3) And probably the most important indicator that the Analyzer generates is the percentage upside potential that a subscriber can hope for in the future for each holding. As you can see from this final table, that the split is basically 50-50 for both positive vs. negative potential upside for the holdings listed.

Going forward you will notice that Mr. Buffett rarely sells once he buys a stock for his Berkshire Hathaway and that these days most of his portfolio is in its five top core holdings.

Kraft Heinz (KHC)

Wells Fargo (WFC)

Apple (AAPL)

Coca-Cola (KO)

Bank of America (BAC)

So how those five companies will perform in the future will determine how Berkshire Hathaway’s equity portfolio will perform.

Berkshire Hathaway itself is overbought but Friedrich is not able to incorporate the Buffett and Munger premium, which has always been there with the Woodstock for Capitalists. But when the great majority of Berkshire Hathaway’s holdings are overbought, it is easy to understand why Friedrich comes up with this result for (BRK.A).

Obviously, there is a premium incorporated in the stock that Friedrich cannot quantify as the stock has many permanent generational holders who are not going anywhere.

Schwab US Dividend Equity EFT Top Holdings

In Conclusion our Friedrich Portfolio Analyzer allows our subscribers to take apart the current holdings of any Portfolio, ETF or Mutual Fund and analyze each as a whole portfolio as well as analyze the individual holdings. Another example of the power of our algorithm/analyzer is a brief analysis for the top 20 holdings of the Schwab US Dividend Equity ETF (SCHD)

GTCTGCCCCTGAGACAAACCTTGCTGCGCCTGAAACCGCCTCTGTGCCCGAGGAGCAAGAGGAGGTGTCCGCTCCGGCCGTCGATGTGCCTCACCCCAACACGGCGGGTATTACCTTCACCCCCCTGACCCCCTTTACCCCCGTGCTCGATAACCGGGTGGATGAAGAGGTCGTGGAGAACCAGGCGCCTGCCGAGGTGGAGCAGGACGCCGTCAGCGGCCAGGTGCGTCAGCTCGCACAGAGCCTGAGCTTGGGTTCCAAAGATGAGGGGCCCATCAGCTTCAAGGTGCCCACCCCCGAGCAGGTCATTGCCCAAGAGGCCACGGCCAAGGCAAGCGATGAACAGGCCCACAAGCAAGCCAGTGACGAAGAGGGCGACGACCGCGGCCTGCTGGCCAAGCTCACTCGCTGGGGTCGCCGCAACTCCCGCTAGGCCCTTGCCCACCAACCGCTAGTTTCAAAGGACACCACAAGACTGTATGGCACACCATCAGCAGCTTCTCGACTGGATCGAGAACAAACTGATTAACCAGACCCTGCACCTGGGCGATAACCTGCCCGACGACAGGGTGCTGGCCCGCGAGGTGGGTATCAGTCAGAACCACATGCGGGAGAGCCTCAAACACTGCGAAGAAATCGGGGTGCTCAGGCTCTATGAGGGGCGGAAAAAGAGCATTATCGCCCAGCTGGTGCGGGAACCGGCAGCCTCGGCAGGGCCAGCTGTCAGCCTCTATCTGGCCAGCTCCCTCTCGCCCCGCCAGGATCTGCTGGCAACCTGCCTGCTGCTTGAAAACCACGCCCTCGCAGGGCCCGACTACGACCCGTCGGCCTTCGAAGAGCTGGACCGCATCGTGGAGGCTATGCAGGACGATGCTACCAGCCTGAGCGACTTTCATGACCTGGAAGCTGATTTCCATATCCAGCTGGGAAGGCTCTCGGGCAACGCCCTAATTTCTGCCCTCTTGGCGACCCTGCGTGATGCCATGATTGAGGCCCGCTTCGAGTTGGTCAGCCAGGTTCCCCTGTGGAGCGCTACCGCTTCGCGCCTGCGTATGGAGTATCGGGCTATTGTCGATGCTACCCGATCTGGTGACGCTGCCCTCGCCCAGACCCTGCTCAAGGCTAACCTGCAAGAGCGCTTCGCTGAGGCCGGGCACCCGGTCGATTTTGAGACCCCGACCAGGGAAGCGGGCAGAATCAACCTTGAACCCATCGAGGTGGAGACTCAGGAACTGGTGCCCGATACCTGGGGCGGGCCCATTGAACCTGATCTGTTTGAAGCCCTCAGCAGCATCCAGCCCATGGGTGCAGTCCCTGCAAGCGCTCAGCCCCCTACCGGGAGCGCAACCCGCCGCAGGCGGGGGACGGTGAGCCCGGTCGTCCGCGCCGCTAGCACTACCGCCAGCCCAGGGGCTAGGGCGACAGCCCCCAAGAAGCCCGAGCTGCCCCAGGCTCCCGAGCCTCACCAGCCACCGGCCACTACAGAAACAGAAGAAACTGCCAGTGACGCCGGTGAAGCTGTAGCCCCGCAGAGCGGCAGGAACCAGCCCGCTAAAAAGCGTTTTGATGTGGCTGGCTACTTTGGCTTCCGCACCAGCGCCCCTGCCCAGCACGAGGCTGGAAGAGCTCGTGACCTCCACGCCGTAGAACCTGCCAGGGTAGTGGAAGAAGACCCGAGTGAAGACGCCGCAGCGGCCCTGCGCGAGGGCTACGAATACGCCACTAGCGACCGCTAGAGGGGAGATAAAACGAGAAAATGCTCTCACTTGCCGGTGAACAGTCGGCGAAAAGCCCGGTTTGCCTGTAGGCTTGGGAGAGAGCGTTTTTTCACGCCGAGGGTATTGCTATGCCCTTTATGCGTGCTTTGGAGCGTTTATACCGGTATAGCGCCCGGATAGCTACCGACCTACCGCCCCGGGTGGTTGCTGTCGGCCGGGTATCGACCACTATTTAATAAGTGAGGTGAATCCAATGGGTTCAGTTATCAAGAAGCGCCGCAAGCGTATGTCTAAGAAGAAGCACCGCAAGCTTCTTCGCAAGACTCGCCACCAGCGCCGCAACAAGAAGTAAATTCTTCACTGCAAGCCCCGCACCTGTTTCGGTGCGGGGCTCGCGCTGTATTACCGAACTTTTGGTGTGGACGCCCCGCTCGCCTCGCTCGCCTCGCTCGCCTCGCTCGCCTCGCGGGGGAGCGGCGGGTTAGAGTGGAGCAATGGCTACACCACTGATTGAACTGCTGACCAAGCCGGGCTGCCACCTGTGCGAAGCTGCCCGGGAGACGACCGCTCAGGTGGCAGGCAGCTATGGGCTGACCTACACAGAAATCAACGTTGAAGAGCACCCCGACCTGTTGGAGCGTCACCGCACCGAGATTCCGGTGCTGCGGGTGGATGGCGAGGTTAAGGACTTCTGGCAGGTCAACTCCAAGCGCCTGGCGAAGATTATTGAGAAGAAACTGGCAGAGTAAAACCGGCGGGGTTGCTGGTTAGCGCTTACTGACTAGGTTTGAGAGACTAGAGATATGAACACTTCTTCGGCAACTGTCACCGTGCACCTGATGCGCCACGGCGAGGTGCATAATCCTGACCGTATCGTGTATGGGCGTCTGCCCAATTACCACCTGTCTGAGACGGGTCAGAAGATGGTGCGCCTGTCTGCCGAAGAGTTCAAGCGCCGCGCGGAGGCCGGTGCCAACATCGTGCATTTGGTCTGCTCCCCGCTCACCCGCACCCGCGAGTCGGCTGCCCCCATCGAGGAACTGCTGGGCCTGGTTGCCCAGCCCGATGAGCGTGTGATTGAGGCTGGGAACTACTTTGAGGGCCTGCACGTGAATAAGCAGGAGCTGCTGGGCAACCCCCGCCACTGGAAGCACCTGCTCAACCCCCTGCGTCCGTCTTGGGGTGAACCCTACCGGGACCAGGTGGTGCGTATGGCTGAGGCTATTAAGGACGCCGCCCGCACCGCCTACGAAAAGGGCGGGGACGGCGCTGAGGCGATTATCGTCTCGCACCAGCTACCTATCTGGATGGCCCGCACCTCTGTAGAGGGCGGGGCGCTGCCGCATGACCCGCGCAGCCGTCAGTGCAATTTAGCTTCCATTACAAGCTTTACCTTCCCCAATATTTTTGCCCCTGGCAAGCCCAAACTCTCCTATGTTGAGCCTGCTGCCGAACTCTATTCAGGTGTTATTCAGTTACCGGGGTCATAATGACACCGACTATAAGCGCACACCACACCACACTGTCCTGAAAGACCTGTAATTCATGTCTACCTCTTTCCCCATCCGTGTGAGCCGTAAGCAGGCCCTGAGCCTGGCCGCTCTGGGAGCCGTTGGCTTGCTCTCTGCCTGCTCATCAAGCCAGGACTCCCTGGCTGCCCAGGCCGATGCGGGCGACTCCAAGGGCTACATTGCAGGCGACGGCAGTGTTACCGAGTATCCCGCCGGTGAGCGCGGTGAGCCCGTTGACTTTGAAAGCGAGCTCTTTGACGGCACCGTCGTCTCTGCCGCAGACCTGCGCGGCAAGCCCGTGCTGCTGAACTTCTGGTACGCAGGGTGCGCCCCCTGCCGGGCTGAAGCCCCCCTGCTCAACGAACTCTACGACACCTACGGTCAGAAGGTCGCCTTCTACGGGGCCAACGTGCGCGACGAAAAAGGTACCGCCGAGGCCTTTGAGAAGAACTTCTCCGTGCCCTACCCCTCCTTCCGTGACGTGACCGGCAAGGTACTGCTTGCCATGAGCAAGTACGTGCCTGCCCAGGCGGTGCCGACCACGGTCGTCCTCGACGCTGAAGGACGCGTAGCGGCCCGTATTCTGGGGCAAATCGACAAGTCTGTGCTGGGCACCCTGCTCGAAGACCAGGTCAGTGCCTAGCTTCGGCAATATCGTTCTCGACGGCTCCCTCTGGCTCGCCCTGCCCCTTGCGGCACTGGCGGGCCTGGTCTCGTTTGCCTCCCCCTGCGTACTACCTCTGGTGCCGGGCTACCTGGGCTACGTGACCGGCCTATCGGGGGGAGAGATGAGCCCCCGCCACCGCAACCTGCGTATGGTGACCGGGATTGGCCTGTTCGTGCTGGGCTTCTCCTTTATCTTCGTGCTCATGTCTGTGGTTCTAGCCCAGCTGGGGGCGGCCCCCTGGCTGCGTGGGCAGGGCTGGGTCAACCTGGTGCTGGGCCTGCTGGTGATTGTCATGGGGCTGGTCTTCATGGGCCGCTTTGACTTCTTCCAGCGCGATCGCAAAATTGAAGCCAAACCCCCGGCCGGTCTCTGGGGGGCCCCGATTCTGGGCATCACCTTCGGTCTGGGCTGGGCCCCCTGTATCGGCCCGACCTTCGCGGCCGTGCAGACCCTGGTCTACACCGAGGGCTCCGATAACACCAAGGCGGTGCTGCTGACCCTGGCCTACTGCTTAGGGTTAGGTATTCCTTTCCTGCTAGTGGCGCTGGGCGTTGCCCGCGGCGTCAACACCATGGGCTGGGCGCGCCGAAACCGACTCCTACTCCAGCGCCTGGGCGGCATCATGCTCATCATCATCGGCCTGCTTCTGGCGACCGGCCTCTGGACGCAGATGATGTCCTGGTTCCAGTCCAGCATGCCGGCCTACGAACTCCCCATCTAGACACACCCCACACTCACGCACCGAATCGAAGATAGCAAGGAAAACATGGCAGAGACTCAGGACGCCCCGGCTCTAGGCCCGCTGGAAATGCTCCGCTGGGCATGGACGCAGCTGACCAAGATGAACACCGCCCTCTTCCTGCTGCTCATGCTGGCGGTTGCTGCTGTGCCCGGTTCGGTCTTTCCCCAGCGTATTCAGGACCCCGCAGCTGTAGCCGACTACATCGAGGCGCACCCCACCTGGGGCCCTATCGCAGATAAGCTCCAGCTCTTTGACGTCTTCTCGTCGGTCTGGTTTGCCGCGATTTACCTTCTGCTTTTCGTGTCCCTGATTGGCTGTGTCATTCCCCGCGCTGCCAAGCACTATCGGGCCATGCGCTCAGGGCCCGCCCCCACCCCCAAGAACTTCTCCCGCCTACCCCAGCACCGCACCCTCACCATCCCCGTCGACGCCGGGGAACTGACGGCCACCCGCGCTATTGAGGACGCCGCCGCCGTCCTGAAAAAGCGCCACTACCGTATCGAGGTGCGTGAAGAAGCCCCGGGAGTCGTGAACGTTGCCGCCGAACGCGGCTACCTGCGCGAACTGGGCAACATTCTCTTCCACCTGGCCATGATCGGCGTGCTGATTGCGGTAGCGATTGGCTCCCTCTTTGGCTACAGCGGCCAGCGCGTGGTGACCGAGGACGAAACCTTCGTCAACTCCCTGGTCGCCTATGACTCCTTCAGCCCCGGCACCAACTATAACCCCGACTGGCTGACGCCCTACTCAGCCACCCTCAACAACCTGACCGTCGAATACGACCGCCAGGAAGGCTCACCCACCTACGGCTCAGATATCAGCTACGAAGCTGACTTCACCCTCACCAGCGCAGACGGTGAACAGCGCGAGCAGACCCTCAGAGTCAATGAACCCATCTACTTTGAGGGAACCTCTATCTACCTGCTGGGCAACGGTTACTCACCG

As you can see the Dividend ETF has a lot more percentage upside potential than the holdings of Berkshire Hathaway do.

Friedrich Model Dividend Portfolio

We do not just provide research for our subscribers, but also create Model Portfolios. For those who love investing in dividend stocks we have recently launched our Friedrich Dividend Portfolio and below is that portfolio’s performance vs. the Schwab Dividend ETF since the inception of our portfolio. We are the red line.

The reason that we have been able to outperform the Schwab ETF is because we have created our Dividend Portfolio based on Main Street analysis and have filled it will strong dividend payers that also have strong percentage upside potential. In the end all that matters is Main Street and how each company is performing there.


If you can find elite companies with elite management at the helm on Main Street, that can also be picked up at fair valuations, then eventually Wall Street will notice and reward you. Being able to sift through the thousands of stocks in minutes like our algorithm allows us to do each month helps us save time while missing fewer bargains and avoiding stocks that are overvalued. This is basically what Warren Buffett has done his entire career and why we have modeled our Algorithm on his successful approach.